Earlier this year, the Colorado Court of Appeals issued an opinion addressing at length “whether the requirement that the use be ‘adverse’ in the adverse possession context is coextensive with adverse use in the prescriptive easement context.” See Woodbridge Condo. Ass’n, Inc. v. Lo Viento Blanco, LLC, 2020 COA 34 (Woodbridge II), ¶ 2, cert. granted, No. 20SC292, 2020 WL 5405376 (Colo. Sept. 8, 2020). As detailed below, the Woodbridge II court concluded that the meanings of “adverse” in these two contexts are not coextensive—while “hostility” in the adverse possession context requires a claim of exclusive ownership of the property, a party claiming a prescriptive easement is only required to “show a nonpermissive or otherwise unauthorized use of property that interfered with the owner’s property interests.” Thus, the Woodbridge II court reasoned a claimants’ acknowledgement or recognition of an owner’s title alone is insufficient to defeat “adverse use” in the prescriptive easement context.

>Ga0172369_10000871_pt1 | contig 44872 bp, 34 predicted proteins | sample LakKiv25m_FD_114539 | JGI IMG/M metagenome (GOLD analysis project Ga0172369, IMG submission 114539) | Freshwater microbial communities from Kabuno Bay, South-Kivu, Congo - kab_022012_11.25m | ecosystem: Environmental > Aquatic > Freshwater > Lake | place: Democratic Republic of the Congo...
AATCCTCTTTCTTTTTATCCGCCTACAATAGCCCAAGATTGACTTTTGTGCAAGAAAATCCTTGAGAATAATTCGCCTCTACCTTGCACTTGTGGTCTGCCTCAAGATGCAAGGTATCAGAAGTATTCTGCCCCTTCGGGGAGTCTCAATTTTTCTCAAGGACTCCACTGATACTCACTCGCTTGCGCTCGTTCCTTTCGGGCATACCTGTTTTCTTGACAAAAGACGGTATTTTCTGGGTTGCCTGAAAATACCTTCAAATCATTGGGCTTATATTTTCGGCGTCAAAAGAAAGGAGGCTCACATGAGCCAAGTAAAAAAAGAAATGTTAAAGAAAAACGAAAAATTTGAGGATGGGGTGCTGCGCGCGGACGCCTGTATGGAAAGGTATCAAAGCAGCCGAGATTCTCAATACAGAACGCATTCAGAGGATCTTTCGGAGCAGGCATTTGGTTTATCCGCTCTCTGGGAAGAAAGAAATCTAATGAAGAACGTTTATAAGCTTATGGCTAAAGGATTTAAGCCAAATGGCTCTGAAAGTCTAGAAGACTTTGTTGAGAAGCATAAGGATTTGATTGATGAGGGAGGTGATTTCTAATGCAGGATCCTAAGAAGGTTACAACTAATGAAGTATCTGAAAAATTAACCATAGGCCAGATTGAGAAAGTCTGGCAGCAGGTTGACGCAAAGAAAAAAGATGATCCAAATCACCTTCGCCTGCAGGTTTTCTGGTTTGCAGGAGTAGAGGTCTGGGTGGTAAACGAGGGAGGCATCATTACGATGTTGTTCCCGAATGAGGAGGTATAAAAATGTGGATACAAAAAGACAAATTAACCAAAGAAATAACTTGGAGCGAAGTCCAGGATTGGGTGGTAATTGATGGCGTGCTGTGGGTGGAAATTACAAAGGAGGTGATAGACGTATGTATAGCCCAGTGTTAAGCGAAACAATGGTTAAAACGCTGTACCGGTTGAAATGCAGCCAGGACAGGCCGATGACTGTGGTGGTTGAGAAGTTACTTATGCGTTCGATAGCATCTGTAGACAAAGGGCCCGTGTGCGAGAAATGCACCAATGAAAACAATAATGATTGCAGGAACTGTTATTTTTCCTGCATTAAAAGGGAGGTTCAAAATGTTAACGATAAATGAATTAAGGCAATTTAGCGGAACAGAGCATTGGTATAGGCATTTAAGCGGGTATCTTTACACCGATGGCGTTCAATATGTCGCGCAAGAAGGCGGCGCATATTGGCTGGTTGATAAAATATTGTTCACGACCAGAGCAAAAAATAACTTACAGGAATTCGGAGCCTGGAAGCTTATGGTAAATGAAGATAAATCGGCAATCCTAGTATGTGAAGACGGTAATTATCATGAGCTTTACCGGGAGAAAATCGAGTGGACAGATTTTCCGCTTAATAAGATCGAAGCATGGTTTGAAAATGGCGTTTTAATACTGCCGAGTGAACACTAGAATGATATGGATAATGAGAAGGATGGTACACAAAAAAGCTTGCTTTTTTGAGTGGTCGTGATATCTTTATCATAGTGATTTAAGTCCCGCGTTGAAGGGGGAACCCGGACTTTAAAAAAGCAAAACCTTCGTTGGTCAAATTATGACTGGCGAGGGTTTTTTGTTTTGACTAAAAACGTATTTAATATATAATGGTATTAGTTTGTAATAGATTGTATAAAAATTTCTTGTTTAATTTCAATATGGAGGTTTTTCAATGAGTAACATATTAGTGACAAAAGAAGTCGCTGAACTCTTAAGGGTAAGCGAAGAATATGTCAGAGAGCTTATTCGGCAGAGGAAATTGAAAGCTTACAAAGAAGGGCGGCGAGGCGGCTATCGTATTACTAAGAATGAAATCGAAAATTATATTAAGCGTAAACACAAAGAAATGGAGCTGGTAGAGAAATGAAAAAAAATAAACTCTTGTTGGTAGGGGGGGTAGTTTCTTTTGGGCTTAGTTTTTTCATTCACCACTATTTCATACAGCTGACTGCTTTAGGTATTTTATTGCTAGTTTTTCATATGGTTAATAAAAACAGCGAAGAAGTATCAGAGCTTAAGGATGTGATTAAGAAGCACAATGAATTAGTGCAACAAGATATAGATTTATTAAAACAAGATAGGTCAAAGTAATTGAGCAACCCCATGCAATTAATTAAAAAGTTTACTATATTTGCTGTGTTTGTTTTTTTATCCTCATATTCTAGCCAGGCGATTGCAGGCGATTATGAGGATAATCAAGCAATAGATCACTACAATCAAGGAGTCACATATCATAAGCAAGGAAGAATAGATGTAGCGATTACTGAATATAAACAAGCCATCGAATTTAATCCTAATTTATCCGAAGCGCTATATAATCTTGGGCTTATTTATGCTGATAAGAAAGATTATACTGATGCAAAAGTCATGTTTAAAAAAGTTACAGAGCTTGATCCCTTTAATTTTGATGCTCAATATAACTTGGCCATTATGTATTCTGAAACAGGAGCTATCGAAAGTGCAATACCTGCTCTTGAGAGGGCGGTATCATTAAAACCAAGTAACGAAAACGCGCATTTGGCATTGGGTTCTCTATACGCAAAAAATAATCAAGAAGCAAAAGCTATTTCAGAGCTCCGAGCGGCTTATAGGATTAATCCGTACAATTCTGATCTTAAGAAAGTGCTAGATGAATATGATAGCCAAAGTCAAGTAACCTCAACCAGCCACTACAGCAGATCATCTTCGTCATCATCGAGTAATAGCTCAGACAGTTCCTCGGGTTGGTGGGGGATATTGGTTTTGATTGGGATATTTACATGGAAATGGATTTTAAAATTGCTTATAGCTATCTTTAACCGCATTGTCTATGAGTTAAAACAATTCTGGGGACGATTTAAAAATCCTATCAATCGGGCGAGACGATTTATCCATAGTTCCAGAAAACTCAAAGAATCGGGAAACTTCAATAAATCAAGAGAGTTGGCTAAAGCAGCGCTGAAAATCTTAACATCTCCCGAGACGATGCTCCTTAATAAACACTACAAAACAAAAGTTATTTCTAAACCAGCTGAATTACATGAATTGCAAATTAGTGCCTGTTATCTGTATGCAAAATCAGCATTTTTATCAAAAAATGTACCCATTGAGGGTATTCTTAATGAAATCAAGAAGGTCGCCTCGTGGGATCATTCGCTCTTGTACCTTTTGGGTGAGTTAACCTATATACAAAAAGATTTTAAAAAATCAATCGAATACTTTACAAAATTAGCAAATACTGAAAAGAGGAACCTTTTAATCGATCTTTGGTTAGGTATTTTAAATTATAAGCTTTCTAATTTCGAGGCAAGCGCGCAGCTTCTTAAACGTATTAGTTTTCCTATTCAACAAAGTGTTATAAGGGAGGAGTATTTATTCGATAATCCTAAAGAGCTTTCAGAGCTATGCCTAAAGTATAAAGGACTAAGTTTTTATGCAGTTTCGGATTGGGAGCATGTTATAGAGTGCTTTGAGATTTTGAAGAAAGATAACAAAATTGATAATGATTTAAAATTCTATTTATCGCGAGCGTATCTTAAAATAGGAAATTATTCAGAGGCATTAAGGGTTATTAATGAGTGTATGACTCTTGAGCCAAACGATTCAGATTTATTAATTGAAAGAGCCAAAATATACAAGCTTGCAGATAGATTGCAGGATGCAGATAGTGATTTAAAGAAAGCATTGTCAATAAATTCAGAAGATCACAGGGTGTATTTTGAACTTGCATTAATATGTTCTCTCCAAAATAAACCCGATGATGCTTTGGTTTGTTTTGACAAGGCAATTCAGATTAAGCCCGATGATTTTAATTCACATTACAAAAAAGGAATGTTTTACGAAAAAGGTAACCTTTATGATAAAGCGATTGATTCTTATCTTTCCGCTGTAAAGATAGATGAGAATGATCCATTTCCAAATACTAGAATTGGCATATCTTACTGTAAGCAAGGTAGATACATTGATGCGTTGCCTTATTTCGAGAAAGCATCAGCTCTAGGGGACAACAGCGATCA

This significant ruling is at odds with a prior division’s broad statement, while considering a prescriptive easement claim, that “[i]n general, when an adverse occupier acknowledges or recognizes the title of the owner during the occupant’s claimed prescriptive period, the occupant interrupts the prescriptive use.” See Trask v. Nozisko, 134 P.3d 544, 553 (Colo. App. 2006). Perhaps for that reason, Woodbridge II is currently pending certiorari review before the Colorado Supreme Court in a case that should provide some much-needed clarity on what constitutes “adverse use” in the context of a prescriptive easement. As we await the Colorado Supreme Court’s decision, I thought it worthwhile to provide a brief analysis of the Woodbridge II court’s deep dive into the nuances of “adverse use” in this field of Colorado law.